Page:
Adam Rutten excavating the cellar hole in the drill tent

Saturday 9 December 2023

One of the most important things at a remote camp in Antarctica is feeding all of the people at the camp! Scientists Jason Coenen and Gavin Dunbar dug out a freezer in the snow using shovels and a bucket to remove the snow. Once the underground area was prepared, Alex Michaud kept the inventory while Jason, Gavin, and Richard Levy moved food into our deep-field freezer. 

Much of the food was brought out during the traverse, but additional supplies (including fresh fruits and vegetables) can be sent by plane during personnel transfers or other planned trips. We can also sometimes get resupplied from planes that need to stop by our site to refuel on their way to other locations.

Jason Coenen excavating the freezer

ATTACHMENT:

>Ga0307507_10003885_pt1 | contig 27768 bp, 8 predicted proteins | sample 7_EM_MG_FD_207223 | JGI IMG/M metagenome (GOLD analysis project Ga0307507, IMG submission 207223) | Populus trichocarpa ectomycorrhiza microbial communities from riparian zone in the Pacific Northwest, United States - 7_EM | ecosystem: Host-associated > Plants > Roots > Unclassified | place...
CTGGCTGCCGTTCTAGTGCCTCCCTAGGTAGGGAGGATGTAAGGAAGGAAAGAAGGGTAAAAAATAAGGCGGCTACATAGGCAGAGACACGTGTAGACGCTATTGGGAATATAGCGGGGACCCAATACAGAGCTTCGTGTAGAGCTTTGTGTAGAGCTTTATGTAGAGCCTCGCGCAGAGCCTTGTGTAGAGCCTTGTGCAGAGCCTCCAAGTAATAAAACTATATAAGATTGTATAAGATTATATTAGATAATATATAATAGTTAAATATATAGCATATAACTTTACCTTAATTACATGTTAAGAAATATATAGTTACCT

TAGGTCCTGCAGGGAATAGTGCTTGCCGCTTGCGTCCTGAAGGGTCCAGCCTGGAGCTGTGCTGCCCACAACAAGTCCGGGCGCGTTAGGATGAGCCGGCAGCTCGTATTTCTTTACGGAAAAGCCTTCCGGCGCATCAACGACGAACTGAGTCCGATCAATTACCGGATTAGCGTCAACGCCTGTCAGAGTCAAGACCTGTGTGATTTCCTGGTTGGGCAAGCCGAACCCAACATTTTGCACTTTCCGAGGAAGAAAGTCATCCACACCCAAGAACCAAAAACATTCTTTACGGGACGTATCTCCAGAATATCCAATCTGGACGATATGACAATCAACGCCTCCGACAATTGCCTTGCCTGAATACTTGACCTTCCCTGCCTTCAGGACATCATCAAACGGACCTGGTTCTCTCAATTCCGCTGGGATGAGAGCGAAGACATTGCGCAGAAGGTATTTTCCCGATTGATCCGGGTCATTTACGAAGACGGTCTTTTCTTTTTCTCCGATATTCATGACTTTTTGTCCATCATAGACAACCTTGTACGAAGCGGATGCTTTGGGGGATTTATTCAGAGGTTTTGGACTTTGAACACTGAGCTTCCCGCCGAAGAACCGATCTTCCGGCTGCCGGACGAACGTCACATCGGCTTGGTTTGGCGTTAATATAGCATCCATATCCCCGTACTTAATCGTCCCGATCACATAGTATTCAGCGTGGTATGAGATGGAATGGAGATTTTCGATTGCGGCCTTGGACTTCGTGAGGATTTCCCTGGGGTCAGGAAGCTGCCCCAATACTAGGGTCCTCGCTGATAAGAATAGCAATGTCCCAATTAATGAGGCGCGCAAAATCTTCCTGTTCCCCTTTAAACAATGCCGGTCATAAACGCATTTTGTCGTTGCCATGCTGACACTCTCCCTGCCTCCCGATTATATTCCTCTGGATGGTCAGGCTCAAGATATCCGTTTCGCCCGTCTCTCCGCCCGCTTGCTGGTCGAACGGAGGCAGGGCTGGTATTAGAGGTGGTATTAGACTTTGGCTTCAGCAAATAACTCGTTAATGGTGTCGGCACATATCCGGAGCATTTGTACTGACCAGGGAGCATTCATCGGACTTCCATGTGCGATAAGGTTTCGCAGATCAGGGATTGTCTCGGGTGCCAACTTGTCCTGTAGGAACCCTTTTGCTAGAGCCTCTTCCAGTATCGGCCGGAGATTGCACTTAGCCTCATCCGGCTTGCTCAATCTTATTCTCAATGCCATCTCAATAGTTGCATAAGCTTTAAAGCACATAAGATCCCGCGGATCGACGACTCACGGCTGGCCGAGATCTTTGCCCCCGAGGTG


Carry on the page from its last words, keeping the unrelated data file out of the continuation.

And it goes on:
Tuesday 7 December 2023

All of the camp structures are set up, connected to power, and working well! We also completed the food inventory and stored everything away. With camp set up, the science team has been working on plans for shifts and the core handling process once drilling begins. 

The most exciting thing that happened today was the return of the mini-traverse team, who traveled to the KIS-2 site to retrieve the hot water drilling system, which is the last of the gear needed before we can begin operations. Everyone pitched in to help offload the sledges and work has begun getting the equipment set up .

The KIS-3 camp crew offloading some of the hot water system

Number of people at Kamb Ice Stream Camp #3 (KIS3): maximum population of 27 people.

Number of tents at KIS3: 22 personal tents, 2 science tents, 1 drill tent, 2 ops tents

Number of hard-sided structures at KIS3: science warm store, living module, general shed

Distance as the crow/Basler flies to KIS3: 880 km

Distance to the nearest open water from KIS3: 480 km

Ice shelf thickness: 595m ±12m